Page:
This week's story was the faltering momentum of health reform, tending to contradict the argument I advanced on Monday. Despite the ongoing Congressional tussles, which are exactly what one should expect, I stand by my prediction that health reform will pass this year. There might not be a measure by the August recess--a phony deadline if ever I saw one--but there will be by the end of the year. I have three main reasons for thinking this. 1. So far as substance goes, the differences between the various bills are pretty small, and the financing gaps are bridgeable. A House-Senate deadlock is easily avoidable. 2. Obama has come close to staking his presidency on this. On Friday, reacting to a couple of perceived setbacks, of which more in a moment, he doubled down on that commitment in an unscheduled press conference. 3. Most important, Obama has said he is willing to sign more or less anything and declare victory. If a Democratic Congress cannot oblige him even to the extent of giving him some bill, any bill, to sign, when failing to might sink his presidency, I will be astonished.
Whether it's a good bill is of course an entirely different question, and I would say the odds on that are now slim. We will get a substantial increase in coverage, which is good, but without meaningful action on cost control, and the necessary revenue will be raised, if at all, in stupid ways.
One thing that surprised me about Obama's statement today was that he continues to emphasize cost control, as opposed to wider access, as the principal driver of reform. It is obvious by now that Congress has no stomach at all for cost control, and is arguing mainly over how to raise the taxes necessary to pay for wider coverage. Obama's selling proposition, so to speak, is therefore beside the point; moreover this rhetorical defect is obvious, which is not like him at all.
Douglas Elmendorf's statement in Congressional testimony on Thursday only underlined the point. The CBO director said the bills barely even try to address costs in a meaningful way--"In the legislation that has been reported, we do not see the sort of fundamental changes that would be necessary to reduce the trajectory of federal health spending by a significant amount"--and on the whole push in the opposite direction. This should have surprised nobody: the CBO has been saying the same for weeks in its various efforts to score the bills. Be that as it may, Elmendorf's testimony was widely called "devastating" and was greeted as a crucial new development.
This was the setting for Obama's remarks on Friday. With the CBO critique fresh in people's minds, what did the president say? That we must have health reform to control costs! With the best will in the world, you have to call this strategy puzzling.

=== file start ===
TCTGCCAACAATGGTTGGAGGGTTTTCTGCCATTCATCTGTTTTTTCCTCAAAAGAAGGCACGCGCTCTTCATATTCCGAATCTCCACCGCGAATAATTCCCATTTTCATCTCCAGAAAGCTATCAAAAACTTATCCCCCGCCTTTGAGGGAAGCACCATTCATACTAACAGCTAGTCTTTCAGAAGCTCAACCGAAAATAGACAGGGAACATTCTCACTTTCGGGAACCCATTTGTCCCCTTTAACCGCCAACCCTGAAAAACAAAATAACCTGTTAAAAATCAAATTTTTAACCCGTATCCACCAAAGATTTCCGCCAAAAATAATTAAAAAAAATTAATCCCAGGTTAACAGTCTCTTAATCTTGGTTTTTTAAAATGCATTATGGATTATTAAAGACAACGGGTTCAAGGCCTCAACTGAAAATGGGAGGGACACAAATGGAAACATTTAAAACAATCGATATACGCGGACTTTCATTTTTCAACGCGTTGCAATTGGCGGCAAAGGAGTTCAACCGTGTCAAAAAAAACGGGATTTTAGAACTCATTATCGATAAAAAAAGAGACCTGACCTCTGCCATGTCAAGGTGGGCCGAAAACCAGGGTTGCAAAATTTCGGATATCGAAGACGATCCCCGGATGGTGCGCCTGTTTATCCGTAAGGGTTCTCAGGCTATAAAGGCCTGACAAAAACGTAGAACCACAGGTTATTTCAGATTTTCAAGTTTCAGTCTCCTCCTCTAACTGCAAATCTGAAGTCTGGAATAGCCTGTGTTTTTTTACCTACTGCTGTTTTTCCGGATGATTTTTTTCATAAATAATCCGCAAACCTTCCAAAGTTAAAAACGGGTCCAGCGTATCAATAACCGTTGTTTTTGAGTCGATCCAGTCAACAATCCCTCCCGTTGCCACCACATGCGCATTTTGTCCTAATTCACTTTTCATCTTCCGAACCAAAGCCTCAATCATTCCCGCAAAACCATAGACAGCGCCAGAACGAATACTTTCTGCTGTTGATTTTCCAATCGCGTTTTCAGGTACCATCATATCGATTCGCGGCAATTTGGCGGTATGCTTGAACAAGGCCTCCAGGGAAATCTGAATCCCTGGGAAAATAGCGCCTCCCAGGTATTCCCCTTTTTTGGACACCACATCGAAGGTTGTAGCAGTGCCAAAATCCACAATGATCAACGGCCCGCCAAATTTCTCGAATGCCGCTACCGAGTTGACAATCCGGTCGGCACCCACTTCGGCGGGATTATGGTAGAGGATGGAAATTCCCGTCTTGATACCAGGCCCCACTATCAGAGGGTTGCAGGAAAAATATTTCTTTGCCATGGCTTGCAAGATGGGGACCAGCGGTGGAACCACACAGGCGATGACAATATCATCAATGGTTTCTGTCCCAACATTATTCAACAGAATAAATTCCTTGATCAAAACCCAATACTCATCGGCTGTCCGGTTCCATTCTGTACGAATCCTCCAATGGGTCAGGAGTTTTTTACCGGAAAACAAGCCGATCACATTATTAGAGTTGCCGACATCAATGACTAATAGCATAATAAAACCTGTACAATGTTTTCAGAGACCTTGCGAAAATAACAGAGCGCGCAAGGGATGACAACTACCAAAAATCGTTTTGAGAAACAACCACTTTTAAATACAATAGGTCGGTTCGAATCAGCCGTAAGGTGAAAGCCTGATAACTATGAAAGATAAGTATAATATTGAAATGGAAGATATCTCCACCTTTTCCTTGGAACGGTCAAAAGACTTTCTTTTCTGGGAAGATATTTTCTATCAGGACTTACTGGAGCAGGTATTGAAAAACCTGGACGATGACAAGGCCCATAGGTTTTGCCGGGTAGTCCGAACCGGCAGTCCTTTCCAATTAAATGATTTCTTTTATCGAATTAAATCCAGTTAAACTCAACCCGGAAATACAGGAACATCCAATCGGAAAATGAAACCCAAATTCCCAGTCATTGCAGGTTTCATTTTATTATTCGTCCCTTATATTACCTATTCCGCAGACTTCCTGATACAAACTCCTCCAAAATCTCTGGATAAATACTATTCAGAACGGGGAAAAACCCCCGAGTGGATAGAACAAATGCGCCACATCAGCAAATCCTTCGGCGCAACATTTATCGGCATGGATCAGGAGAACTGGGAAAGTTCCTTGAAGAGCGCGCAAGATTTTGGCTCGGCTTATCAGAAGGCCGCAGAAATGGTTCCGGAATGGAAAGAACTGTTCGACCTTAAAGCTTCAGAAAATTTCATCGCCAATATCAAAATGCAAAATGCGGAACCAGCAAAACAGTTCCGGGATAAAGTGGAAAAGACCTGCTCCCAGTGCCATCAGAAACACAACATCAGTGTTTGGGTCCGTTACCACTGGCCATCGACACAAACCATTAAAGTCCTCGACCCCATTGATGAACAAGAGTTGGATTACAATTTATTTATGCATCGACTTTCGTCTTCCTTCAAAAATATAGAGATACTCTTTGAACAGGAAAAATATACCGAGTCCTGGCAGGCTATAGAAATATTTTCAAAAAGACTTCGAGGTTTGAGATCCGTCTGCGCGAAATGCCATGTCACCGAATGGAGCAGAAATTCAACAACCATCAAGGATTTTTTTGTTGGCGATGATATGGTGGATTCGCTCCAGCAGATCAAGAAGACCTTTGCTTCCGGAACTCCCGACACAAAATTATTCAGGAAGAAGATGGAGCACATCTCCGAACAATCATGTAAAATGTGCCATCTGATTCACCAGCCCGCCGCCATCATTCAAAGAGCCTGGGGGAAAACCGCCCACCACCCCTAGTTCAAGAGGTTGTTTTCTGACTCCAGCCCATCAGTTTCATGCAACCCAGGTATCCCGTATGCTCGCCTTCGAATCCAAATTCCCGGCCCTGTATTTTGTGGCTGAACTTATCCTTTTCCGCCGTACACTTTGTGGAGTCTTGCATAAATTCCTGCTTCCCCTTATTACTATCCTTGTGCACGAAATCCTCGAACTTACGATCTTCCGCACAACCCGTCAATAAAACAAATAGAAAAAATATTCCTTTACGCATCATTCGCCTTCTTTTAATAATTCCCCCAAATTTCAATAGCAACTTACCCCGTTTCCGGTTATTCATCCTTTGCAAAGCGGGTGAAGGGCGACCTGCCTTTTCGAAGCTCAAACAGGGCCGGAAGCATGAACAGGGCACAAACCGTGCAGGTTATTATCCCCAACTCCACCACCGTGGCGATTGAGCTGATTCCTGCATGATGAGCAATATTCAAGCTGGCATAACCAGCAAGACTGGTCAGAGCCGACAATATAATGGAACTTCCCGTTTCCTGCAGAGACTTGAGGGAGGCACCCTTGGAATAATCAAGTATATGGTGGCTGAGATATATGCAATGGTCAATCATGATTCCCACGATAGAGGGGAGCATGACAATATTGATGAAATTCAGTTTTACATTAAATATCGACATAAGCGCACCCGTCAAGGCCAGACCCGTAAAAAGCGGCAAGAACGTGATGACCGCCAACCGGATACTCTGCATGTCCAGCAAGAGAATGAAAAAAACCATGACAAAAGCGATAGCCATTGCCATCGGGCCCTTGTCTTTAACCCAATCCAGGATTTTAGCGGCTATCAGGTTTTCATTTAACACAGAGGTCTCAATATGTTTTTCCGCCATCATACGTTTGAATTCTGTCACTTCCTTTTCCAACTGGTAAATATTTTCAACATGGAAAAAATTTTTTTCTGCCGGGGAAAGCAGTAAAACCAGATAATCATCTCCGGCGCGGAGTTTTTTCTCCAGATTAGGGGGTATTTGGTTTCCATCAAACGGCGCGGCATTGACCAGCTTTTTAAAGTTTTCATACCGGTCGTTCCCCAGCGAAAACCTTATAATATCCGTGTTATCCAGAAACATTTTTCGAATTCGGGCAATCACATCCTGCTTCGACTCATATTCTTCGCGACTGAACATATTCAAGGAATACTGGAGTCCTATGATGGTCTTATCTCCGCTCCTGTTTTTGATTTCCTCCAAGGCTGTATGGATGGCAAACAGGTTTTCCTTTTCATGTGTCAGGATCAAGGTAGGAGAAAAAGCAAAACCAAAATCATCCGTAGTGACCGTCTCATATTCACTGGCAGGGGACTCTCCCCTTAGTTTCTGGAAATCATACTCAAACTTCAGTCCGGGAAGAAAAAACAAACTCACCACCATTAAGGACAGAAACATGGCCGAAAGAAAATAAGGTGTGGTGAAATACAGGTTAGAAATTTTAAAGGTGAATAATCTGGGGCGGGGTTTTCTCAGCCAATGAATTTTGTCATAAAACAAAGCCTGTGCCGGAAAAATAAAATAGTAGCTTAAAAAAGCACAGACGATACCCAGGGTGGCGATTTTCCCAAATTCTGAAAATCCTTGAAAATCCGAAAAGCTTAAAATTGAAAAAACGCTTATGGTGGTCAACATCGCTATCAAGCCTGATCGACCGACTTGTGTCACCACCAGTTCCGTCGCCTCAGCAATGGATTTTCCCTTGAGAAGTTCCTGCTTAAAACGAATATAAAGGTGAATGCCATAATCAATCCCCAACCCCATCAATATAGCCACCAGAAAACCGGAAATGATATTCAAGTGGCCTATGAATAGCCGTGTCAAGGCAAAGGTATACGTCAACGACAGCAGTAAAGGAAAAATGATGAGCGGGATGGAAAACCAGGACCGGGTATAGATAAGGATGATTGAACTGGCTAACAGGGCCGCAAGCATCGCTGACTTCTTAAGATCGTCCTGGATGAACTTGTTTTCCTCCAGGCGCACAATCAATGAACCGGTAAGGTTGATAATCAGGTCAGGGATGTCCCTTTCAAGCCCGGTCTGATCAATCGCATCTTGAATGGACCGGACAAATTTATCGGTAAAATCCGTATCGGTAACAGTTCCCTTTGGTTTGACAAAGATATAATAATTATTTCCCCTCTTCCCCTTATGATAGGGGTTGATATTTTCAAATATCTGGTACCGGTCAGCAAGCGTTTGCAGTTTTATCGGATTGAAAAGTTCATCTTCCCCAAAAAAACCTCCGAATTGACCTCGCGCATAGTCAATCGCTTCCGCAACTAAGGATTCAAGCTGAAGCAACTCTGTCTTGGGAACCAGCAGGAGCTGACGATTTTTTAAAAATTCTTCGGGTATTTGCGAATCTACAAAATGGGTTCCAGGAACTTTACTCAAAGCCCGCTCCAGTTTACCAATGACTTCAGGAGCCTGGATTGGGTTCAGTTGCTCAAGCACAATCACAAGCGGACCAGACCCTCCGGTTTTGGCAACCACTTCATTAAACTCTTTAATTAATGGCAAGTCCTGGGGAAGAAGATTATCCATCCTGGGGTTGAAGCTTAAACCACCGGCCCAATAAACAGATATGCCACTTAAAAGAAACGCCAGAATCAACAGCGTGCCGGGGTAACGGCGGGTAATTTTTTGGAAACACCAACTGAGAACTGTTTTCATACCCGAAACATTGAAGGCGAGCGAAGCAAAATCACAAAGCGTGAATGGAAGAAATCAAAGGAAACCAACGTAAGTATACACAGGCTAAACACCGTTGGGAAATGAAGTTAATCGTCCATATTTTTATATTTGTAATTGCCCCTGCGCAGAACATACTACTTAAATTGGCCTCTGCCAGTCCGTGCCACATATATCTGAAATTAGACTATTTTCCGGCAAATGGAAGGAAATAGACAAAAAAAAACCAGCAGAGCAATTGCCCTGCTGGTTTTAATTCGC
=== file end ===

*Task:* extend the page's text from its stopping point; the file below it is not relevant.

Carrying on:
What would be so wrong with saying we must have health reform to address economic insecurity--note this is not just about the 40m uninsured; people with insurance are worried about losing it--and that the price in higher taxes is worth paying. It happens to be true, after all. That should count for something. Is it really so hopeless a platform?
chairman of the Senate Finance Committee seems to get it. He is keen on
rolling back the tax deduction for employer-provided insurance, a move
that, outside union circles, is universally regarded as a great idea.
So far, the White House has said no. Noting that Obama is apparently
willing to say yes to everything else, his objection to the most straightforward financing solution is difficult to understand. (Well, he promised not
to raise taxes for non-rich Americans, you say. That's true. So he did.
But he knows that he will have to break that promise regardless. The
payroll tax component in the bills breaks it. The tax penalty on
individuals defying the mandate breaks it. Why not start work right now
on explaining, um, what the pledge really meant?) The second thing that
surprised me this week was Baucus's open criticism of the president.
"He is not helping us," Baucus said. My word. Three cheers for Baucus.
Obama should listen to him. Three cheers for CBO as well. Where would
fiscal policy be without it?
My column for NJ this week looks at France's wonderful healthcare system, and says why it may not be much use as a model for US reformers [link expires in two weeks]. A mandatory read if you follow this subject at all is the piece by the invariably excellent Marilyn Werber Serafini, also in this week's NJ. The real model for what the US is going to do this year is the Massachusetts health reform. "Not an unqualified success," says Marilyn. Do yourself a favor and read her article.
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